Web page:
A fun way to celebrate Passover is with our friends at the Museum at Eldridge Street. They will be leading their annual “Passover Nosh & Stroll” this Sunday. Activities at the synagogue start off with Passover treats – chocolate-covered matzoh, horseradish and schnapps. Then they head out to visit Streit’s Matzoh, The Pickle Guys, the former site of Schapiro’s Wine, and historic landmarks like the Forward Newspaper Building, tracing the route of immigrants as they prepared for the holiday, shedding light on Passover customs, food and history.
Tours commence at 11am and 2pm // $25 // 12 Eldridge St.
Carol Kane in a still from the 1975 movie, Hester Street.
Our friends at the Museum at Eldridge Street will be screening a rarely seen film, Hester Street, by Joan Micklin Silver, this Sunday at 3:00pm. The best part? Two for one tickets for Lower East Siders who live or work in the neighborhood!
See a landmark film at a landmark site when Hester Street, Joan Micklin Silver’s 1975 film, is shown at the Museum at Eldridge Street. What better setting for this little-seen classic, which takes place on the Lower East side streets surrounding the Museum’s home, the historic Eldridge Street Synagogue.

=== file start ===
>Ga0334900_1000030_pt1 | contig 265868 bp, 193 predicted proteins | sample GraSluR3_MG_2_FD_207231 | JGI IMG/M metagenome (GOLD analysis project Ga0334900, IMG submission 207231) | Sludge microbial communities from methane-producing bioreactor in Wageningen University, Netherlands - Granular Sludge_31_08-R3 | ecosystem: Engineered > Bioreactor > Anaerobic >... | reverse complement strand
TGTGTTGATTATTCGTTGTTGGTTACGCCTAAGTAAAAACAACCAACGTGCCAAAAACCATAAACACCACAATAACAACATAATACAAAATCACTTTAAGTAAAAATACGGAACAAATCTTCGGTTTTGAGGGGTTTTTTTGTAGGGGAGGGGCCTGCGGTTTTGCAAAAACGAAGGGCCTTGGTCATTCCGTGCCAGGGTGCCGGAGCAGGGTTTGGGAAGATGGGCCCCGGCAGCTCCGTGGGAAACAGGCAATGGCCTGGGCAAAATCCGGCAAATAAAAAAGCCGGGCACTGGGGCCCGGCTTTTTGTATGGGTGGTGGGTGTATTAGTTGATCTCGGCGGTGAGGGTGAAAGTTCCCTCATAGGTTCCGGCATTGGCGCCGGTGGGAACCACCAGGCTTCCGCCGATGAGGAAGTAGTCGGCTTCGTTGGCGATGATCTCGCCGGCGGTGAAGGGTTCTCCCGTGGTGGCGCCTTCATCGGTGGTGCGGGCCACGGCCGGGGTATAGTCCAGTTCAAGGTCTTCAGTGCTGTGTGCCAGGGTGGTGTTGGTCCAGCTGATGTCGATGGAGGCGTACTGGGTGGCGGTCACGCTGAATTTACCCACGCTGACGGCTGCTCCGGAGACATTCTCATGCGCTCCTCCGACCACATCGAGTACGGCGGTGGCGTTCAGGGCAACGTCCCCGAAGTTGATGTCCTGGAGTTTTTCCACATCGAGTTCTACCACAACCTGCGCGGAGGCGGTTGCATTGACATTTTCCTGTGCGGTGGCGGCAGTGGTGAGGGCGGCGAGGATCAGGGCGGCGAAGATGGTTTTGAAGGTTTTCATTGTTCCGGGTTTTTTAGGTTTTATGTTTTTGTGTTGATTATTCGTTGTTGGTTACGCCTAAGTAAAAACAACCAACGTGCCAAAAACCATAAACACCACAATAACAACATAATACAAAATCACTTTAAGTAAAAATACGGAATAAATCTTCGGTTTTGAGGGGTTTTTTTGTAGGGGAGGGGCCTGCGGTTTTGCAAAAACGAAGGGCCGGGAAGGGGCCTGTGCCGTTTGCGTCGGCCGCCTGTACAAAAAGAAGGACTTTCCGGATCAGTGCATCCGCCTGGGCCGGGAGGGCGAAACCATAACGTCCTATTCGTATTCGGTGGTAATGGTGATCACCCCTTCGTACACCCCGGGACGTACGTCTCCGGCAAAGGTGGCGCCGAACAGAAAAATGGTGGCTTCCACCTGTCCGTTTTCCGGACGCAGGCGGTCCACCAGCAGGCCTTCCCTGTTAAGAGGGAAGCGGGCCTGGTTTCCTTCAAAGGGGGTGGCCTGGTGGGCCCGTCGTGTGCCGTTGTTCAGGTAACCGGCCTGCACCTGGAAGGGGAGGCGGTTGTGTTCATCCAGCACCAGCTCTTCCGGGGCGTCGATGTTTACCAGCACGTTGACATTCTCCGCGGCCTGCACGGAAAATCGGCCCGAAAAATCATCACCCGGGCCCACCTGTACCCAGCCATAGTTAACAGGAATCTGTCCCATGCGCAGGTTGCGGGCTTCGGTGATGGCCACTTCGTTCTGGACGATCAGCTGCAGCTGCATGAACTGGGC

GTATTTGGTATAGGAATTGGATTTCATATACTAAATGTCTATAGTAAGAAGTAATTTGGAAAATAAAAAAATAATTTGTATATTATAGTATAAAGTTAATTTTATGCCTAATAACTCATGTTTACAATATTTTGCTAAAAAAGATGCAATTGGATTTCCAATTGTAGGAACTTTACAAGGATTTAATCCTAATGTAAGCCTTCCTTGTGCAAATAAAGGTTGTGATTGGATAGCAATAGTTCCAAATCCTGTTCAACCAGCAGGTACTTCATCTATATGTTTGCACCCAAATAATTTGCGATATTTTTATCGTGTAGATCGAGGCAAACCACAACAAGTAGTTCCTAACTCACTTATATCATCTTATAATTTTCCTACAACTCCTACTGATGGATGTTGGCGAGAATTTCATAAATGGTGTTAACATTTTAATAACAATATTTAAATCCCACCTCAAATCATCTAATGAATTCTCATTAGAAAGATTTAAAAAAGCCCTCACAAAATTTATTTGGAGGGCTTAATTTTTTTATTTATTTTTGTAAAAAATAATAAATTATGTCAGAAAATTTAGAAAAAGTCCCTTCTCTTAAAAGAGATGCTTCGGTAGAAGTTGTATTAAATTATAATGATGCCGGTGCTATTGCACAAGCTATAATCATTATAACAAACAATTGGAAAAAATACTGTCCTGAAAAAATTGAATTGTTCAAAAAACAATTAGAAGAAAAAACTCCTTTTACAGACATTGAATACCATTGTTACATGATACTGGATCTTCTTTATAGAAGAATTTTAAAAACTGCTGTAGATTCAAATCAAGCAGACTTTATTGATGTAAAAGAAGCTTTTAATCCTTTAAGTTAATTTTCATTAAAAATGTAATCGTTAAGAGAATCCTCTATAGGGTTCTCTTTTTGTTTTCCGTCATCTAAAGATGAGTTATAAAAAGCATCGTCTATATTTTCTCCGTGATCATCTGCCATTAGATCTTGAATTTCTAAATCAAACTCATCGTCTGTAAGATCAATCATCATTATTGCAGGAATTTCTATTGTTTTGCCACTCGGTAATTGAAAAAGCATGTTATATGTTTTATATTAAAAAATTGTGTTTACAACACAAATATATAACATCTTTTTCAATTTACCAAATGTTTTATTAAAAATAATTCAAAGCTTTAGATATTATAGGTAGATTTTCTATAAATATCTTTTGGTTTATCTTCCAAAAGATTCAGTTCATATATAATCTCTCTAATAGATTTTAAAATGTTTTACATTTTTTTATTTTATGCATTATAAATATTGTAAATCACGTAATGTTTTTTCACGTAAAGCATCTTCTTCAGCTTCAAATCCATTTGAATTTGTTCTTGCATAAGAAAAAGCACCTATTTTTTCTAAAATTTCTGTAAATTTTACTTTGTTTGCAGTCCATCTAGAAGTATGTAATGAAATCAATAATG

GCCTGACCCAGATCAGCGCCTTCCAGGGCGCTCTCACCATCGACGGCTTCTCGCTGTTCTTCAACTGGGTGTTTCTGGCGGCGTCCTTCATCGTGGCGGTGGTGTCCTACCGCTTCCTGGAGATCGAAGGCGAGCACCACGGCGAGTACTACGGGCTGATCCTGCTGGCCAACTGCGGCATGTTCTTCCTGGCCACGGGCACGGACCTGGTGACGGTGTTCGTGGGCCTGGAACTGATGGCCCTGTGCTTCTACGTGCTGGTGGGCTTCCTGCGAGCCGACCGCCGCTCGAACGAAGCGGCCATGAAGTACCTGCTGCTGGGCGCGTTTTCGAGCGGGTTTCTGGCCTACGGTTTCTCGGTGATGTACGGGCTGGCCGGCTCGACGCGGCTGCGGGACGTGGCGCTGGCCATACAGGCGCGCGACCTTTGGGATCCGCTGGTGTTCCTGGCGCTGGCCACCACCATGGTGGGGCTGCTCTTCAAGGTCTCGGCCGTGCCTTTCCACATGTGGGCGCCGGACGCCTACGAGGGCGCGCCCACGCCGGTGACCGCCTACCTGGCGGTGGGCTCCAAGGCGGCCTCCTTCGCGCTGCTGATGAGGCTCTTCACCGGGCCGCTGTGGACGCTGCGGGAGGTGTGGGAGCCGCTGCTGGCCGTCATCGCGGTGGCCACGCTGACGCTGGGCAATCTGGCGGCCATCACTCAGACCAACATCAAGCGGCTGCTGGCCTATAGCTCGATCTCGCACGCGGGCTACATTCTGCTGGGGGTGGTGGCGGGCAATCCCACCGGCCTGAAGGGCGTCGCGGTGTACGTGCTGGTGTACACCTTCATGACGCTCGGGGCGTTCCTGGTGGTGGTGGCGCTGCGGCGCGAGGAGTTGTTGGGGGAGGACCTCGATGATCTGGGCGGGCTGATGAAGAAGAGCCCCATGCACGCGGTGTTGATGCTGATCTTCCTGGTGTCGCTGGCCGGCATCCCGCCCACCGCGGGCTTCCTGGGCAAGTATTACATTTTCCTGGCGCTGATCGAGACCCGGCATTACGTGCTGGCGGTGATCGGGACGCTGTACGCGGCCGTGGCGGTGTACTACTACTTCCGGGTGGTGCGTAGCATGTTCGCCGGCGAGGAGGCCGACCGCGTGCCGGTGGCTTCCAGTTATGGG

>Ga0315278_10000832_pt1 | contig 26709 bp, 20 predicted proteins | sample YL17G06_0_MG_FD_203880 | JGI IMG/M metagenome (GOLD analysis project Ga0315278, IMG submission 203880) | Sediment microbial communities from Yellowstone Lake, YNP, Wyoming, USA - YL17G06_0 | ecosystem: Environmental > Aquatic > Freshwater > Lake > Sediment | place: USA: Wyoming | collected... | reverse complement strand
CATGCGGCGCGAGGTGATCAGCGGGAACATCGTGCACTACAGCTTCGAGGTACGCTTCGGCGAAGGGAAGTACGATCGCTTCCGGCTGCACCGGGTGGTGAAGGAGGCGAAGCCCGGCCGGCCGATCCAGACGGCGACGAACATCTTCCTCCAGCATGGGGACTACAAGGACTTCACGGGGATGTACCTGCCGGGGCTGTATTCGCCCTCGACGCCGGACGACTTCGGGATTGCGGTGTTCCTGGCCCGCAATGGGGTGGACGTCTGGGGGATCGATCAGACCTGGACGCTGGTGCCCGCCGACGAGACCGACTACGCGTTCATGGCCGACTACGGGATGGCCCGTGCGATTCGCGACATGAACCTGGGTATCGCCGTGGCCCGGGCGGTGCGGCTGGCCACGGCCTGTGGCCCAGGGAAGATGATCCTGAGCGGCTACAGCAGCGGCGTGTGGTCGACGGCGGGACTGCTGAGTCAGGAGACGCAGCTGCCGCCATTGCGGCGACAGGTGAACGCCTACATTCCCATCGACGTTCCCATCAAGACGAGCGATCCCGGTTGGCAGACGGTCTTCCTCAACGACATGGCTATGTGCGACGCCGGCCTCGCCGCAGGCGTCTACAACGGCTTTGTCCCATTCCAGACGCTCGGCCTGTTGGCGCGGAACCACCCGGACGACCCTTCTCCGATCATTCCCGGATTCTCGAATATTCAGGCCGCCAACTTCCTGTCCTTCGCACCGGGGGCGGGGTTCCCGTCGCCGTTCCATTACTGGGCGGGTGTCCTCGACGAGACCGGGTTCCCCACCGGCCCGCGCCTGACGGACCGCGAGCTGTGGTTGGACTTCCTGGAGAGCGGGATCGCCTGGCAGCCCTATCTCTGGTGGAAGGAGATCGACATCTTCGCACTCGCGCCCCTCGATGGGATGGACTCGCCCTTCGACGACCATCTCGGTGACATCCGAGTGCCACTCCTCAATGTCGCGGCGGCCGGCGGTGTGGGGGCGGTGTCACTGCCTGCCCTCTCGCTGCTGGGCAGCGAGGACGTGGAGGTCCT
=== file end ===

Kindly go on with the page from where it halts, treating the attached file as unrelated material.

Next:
Hester Street is based on an 1896 story by Jewish Daily Forward editor Abraham Cahan, and traces the comic and poignant story of Jake (Steven Keats) and Gitl (Carol Kane), Russian immigrants with very different ideas about Americanization.
Emma Goldman circa 1911 via Wikipedia
Our friends at the Museum at Eldridge Street are offering an interesting walking tour, “Yiddishe Mamas,” that will focus on historic woman of the Lower East Side, this Sunday at 11am. They write:
Grab a woman you love or admire, and join us for our Yiddishe Mamas Lower East Side walking tour. We’ll follow in the footsteps of pious women and prostitutes, activists and artists, freethinking feminists and tough-talking balabustas. Hear about anarchist Emma Goldman; Visiting Nurse Service founder Lillian Wald; mikvah attendant, wigmaker and real-estate investor Gittel Natelson; delicatessen queen Sarah Gellis, and other memorable women.
Little festivalgoers could make and color their own paper dragons; these two guys were enjoying roaring.
The annual Egg Creams and Egg Rolls Festival lit up Eldridge street with Chinese and Jewish treats, games, arts and music yesterday afternoon.
There were mahjongg tables filled with bubbies and others filled with Chinese elders. Another table showcased Chinese dumplings and kreplach being made side by side. Of course, there were egg rolls and egg creams. Click through for more pictures from the Museum at Eldridge’s beloved festival.
On Sunday, the Museum at Eldridge Street invites the community to its Egg Rolls & Egg Creams Festival, an annual celebration of the Chinese and Jewish heritage of the Lower East Side.
The event is free and runs from noon to 4 p.m. Expect acrobatics from The Peking Opera, lessons in mah jongg and both Hebrew and Chinese writing, as well as the treats from which the festival takes its name.